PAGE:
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Moon Mission Is Not Expensive





pavanvenu
Quote:
Dismissing suggestions that Chandrayaan-1 was an expensive mission, ISRO has said the moon odyssey will enable India to upgrade technological expertise for exploration of outer space and ultimately help in setting up a base on the earth's natural satellite.

"Moon mission cost is less than Rs 400 crore, which is just ten per cent of annual budget of ISRO spread over many years," ISRO spokesperson S Satish said, countering critics who questioned the need for such a venture when other countries have already explored the moon.

Cost of India's first unmanned lunar mission, slated for October 22, is Rs 386 crore, which includes Rs 100 crore for the establishment of Indian Deep Space Network (IDSN) at Byalalu near here that will perform the task of receiving radio signals transmitted by future satellites, not just Chandrayaan-1.

"Those who argue that the moon mission is unnecessary do not know the full facts," say ISRO officials.
ocalhoun
Well, that is one feasible 'first' left for developing countries do distinguish their space programs...

Most of the others (such as first in orbit, first on the Moon) have already been claimed, but if India could be the first to do something (like having a permanent Moon base), they would be taken much more seriously.
welshsteve
I think going to the moon is a waste of money. Money better spent on sorting out the financial mess on earth at the moment, brought on by the human race's worst instinct. Greed

I love space, and the possibilities of exploring it are fantastic, but the human race as a whole needs to sort itself out before venturing off eleswhere
ocalhoun
welshsteve wrote:
but the human race as a whole needs to sort itself out before venturing off eleswhere

Which means we would probably never get 'elsewhere' at all.
welshsteve
Then let this be an aim for humanity. To quote Jack Nicholson in Mars Attacks - "Why don't we all just get along?"
apple
welshsteve wrote:
I think going to the moon is a waste of money. Money better spent on sorting out the financial mess on earth at the moment, brought on by the human race's worst instinct. Greed

I love space, and the possibilities of exploring it are fantastic, but the human race as a whole needs to sort itself out before venturing off eleswhere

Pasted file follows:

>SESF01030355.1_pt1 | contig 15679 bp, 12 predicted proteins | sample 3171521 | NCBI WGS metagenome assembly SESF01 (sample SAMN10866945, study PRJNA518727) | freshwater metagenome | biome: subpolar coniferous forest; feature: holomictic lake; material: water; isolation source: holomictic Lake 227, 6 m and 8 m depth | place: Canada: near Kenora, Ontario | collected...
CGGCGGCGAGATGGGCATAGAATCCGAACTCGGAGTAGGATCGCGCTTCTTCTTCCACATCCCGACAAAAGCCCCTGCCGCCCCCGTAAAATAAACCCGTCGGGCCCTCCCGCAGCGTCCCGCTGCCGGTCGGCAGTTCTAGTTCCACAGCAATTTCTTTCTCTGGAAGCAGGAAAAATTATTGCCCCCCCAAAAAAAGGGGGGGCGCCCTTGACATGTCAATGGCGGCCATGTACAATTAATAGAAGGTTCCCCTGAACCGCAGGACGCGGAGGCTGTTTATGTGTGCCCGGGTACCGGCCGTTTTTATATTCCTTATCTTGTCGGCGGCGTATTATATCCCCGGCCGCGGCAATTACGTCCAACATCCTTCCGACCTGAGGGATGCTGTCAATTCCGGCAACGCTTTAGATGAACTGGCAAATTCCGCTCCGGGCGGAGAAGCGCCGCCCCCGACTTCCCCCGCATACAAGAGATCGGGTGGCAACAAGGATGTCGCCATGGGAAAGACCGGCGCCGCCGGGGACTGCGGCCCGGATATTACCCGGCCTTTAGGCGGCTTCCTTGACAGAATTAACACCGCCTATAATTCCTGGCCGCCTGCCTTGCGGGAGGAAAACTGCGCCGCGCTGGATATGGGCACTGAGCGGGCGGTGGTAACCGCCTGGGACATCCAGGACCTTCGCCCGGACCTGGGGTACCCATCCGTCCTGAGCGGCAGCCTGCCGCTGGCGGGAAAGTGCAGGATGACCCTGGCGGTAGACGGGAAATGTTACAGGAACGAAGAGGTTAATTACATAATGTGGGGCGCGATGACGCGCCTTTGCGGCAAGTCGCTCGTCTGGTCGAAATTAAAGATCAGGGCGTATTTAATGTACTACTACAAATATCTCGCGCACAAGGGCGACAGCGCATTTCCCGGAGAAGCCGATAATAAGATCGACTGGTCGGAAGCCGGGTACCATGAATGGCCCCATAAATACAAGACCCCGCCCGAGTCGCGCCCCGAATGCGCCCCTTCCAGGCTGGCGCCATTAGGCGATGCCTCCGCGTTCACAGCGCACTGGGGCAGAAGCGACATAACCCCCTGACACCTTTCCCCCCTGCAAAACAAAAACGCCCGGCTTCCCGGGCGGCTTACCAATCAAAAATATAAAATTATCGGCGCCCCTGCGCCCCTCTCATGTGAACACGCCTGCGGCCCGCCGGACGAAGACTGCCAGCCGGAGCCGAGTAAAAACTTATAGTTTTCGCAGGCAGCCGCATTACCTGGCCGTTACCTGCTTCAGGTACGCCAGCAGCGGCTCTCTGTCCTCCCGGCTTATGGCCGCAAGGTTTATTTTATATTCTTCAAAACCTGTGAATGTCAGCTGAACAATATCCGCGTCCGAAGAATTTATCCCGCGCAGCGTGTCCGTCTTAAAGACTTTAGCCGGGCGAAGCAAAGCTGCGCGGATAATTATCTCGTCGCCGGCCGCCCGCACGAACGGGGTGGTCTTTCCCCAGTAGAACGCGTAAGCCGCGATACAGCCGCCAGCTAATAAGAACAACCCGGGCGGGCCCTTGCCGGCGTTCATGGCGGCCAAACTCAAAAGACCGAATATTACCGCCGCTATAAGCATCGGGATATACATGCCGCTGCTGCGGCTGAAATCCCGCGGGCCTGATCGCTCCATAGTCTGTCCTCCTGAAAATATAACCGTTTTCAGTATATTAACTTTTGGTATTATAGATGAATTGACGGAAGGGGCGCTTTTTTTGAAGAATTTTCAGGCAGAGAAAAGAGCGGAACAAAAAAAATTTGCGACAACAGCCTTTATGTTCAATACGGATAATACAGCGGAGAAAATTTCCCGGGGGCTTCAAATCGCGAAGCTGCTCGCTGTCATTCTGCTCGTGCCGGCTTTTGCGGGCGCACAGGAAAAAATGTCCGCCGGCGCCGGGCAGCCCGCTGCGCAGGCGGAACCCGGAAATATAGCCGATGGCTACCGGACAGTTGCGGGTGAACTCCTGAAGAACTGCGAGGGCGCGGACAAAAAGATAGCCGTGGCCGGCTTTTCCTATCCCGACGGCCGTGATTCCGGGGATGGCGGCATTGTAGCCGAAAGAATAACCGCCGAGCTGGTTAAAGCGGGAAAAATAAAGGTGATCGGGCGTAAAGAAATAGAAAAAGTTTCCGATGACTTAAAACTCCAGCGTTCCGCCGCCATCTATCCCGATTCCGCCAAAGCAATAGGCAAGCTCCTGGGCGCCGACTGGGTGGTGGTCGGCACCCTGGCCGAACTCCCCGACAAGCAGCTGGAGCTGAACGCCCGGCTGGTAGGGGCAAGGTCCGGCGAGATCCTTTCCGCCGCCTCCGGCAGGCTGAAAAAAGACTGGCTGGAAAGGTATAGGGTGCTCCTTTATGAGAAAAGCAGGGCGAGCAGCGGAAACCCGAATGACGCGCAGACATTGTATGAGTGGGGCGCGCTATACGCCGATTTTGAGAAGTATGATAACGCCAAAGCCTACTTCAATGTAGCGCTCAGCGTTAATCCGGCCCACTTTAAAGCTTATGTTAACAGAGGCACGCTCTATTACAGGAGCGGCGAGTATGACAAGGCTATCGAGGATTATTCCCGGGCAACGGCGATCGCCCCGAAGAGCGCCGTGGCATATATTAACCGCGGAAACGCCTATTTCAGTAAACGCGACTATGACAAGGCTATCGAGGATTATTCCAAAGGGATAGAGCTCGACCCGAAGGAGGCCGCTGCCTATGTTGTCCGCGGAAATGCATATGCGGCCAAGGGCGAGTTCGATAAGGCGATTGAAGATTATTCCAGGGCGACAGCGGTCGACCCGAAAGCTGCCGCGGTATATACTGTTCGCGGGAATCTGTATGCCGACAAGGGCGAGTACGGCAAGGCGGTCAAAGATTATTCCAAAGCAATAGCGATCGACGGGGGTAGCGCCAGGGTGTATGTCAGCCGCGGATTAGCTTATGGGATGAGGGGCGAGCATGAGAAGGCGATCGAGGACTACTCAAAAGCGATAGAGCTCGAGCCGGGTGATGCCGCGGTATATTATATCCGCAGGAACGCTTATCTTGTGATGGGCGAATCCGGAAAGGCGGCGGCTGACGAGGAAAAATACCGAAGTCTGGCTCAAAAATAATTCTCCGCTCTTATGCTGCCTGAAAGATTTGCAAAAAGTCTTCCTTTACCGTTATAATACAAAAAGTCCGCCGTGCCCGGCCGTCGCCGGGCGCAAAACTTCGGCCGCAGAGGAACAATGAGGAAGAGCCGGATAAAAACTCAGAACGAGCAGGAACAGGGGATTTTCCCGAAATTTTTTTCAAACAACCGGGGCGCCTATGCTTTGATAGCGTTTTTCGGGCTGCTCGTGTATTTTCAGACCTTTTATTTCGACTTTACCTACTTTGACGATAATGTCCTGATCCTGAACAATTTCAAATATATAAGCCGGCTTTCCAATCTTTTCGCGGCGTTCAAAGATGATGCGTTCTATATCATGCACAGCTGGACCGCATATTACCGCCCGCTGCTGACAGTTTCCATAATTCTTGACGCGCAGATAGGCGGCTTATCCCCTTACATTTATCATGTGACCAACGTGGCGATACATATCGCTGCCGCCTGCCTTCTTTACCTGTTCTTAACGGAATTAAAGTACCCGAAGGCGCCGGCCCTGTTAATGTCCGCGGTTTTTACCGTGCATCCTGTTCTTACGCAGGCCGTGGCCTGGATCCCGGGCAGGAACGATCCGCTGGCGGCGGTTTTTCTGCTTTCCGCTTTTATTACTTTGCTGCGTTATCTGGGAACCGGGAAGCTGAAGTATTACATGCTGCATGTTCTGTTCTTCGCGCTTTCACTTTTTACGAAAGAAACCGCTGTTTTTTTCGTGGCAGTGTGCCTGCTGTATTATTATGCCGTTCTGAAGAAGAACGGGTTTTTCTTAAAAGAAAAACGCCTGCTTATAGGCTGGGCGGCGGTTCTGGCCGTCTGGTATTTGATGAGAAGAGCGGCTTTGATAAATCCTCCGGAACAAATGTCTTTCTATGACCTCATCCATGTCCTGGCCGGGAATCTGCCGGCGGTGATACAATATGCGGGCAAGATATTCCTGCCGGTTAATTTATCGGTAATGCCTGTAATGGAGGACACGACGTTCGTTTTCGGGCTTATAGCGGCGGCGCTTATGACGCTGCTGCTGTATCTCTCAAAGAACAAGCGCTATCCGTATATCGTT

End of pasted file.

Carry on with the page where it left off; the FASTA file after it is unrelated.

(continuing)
well said!!! I agree
ocalhoun
welshsteve wrote:
Then let this be an aim for humanity. To quote Jack Nicholson in Mars Attacks - "Why don't we all just get along?"

If humans ever 'all just get along', they'll bear only a passing resemblance to the humans we know now.
Afaceinthematrix
welshsteve wrote:
I think going to the moon is a waste of money. Money better spent on sorting out the financial mess on earth at the moment, brought on by the human race's worst instinct. Greed

I love space, and the possibilities of exploring it are fantastic, but the human race as a whole needs to sort itself out before venturing off eleswhere


I don't think it's a waste of money. The possbility of scientific ressearch makes it worth it. Imagine the possibilites if we found some type of resource on another planet. It would be amazing!
Bikerman
I take the view that knowing is important - regardless of the economic/social benefits.
We are apes - and apes are curious. Finding out about the universe is an important part of our make-up. Now it is, of course, possible to argue that robot probes can do the job better than manned landings - a view which I have some sympathy for - but setting-up a base on the moon is surely something well overdue, since it would give us the ability to do new science there, as well as act as a potential base for further missions to the planets (since the escape velocity on the moon is so much lower).
polly-gone
welshsteve wrote:
I think going to the moon is a waste of money. Money better spent on sorting out the financial mess on earth at the moment, brought on by the human race's worst instinct. Greed

I love space, and the possibilities of exploring it are fantastic, but the human race as a whole needs to sort itself out before venturing off eleswhere


Just throwing money at our financial mess isn't going to solve anything.

And going to the moon is not a waste of money because it can help up develop new technologies. Many inventions have come as the result of space exploration.

And wouldn't it be wicked cool if we found a colony of super advanced martians living under the surface of Mars that could tell us how to cure every Earth disease.

And while my last comment was irrelevant and far-fetched, don't say it is not possible because it is only possible to prove things, not disprove them.

-Nick Smile Smile Smile
King of Irrelevant Nonsense
Voodoocat
Man has an innate drive to explore- thank goodness! If it were not for our restlessness and drive we might still be shucking bananas in trees Laughing

Lunar exploration is a great idea. The money and research spent on lunar exploration will undoubtably benefit the country that backs it.
cyberbuddy
Its not matter of money but its a matter of pride and yes informative also !!!very few countries have gone to moon !!!and now India has done! through this mission india will be in the list of top countries in Space administration and yes information gained from this mission will be shared by many nation will which will be product full knowledge
ocalhoun
You can look at the historical perspective as well... In 100 years, after many countries have had moon missions and trips there are relatively easy, it would look very good for India to be able to claim to have been the 3rd country ever to get there, before almost everybody else.
mOrpheuS
I don't see anything wrong with investing money in scientific research.
Not unnecessary - this is long overdue !
The launch of India's first satellite (INSAT-IA) was met with similar criticism - "why spend millions to take television to the houses of a rich few ?". How about today ?

The moon mission might not mean much by itself, but the bigger reward for such an investment (in money and hardwork) is in what it signifies.
It will place ISRO (and India) among the top players ... which will, for example, give more confidence to other countries looking to have their satellites deployed using the services of ISRO (http://www.antrix.gov.in/).
Already, a significant portion of ISRO's annual budget is met by the profits made from commercial satellite launches! A waste of money ?
Infact, compared to the space programs of other countries (which, unlike ISRO, are invariably rooted in their respective milirary programs), ISRO runs on a shoestring budget.

IPSNews wrote: